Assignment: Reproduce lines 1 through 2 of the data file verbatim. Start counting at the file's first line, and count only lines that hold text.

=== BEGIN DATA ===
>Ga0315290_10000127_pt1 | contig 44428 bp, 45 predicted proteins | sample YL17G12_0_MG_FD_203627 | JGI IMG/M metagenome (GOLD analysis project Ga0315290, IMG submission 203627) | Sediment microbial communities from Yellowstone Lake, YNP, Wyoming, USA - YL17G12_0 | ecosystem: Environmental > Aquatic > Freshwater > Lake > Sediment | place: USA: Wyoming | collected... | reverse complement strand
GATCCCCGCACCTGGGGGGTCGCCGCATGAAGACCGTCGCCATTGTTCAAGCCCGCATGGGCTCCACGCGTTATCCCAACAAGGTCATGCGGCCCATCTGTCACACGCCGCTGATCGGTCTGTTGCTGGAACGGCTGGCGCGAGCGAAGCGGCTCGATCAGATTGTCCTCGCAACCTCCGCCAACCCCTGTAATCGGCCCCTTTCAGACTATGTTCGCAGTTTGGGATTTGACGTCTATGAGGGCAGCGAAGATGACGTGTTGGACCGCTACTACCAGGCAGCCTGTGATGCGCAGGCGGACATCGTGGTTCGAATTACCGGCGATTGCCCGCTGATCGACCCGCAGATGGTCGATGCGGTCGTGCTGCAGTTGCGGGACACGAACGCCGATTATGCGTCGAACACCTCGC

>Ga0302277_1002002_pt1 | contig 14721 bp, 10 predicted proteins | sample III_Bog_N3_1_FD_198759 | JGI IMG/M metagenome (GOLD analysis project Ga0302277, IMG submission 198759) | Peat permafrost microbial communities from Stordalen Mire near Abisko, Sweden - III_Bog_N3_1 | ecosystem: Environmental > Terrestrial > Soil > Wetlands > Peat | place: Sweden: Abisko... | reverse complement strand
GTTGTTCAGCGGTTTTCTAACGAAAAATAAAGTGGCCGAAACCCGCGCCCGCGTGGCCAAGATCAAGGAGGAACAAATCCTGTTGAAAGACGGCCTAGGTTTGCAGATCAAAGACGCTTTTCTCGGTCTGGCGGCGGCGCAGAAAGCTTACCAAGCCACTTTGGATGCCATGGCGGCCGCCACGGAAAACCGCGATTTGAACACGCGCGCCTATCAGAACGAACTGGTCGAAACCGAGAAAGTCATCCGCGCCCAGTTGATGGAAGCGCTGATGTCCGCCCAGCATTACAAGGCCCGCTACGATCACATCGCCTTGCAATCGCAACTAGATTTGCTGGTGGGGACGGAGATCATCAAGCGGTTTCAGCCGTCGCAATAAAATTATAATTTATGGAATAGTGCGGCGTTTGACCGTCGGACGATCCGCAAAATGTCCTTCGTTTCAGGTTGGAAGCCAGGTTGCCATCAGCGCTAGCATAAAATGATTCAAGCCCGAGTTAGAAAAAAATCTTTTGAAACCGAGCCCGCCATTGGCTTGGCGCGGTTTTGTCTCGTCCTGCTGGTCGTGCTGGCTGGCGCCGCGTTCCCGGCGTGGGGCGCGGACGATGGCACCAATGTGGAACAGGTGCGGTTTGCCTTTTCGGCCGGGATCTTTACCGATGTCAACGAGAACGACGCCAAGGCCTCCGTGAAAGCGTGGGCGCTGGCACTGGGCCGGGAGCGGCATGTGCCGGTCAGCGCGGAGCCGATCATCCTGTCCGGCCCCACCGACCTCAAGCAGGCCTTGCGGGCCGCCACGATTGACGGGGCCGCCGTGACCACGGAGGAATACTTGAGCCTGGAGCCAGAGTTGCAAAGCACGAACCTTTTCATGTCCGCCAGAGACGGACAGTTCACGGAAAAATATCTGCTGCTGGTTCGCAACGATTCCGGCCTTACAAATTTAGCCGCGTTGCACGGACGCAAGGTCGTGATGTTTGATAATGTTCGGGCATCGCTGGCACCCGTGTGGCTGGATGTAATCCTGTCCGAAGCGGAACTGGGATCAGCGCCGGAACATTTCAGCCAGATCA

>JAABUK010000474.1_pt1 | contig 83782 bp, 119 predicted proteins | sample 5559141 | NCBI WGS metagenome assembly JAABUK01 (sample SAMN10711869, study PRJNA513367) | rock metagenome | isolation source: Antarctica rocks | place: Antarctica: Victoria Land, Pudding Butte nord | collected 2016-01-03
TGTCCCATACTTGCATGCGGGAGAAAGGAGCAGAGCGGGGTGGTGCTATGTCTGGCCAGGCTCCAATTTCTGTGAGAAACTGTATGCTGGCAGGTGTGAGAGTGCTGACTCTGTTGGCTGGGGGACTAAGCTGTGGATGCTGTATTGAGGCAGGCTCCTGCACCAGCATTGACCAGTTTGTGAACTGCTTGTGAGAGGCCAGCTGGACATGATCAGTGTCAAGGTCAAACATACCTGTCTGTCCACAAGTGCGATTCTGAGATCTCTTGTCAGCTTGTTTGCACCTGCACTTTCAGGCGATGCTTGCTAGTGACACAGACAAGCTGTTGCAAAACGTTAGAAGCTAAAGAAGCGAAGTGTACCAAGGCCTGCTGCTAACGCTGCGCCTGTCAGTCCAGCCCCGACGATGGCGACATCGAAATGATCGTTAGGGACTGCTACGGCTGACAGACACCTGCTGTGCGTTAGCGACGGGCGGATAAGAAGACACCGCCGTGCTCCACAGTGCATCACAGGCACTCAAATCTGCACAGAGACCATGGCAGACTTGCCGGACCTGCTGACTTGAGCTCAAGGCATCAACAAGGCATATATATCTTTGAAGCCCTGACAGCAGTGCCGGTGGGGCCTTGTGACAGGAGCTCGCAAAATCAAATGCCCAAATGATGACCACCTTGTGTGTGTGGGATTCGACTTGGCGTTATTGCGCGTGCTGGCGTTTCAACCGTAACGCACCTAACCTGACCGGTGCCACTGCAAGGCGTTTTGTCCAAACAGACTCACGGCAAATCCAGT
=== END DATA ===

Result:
>Ga0315290_10000127_pt1 | contig 44428 bp, 45 predicted proteins | sample YL17G12_0_MG_FD_203627 | JGI IMG/M metagenome (GOLD analysis project Ga0315290, IMG submission 203627) | Sediment microbial communities from Yellowstone Lake, YNP, Wyoming, USA - YL17G12_0 | ecosystem: Environmental > Aquatic > Freshwater > Lake > Sediment | place: USA: Wyoming | collected... | reverse complement strand
GATCCCCGCACCTGGGGGGTCGCCGCATGAAGACCGTCGCCATTGTTCAAGCCCGCATGGGCTCCACGCGTTATCCCAACAAGGTCATGCGGCCCATCTGTCACACGCCGCTGATCGGTCTGTTGCTGGAACGGCTGGCGCGAGCGAAGCGGCTCGATCAGATTGTCCTCGCAACCTCCGCCAACCCCTGTAATCGGCCCCTTTCAGACTATGTTCGCAGTTTGGGATTTGACGTCTATGAGGGCAGCGAAGATGACGTGTTGGACCGCTACTACCAGGCAGCCTGTGATGCGCAGGCGGACATCGTGGTTCGAATTACCGGCGATTGCCCGCTGATCGACCCGCAGATGGTCGATGCGGTCGTGCTGCAGTTGCGGGACACGAACGCCGATTATGCGTCGAACACCTCGC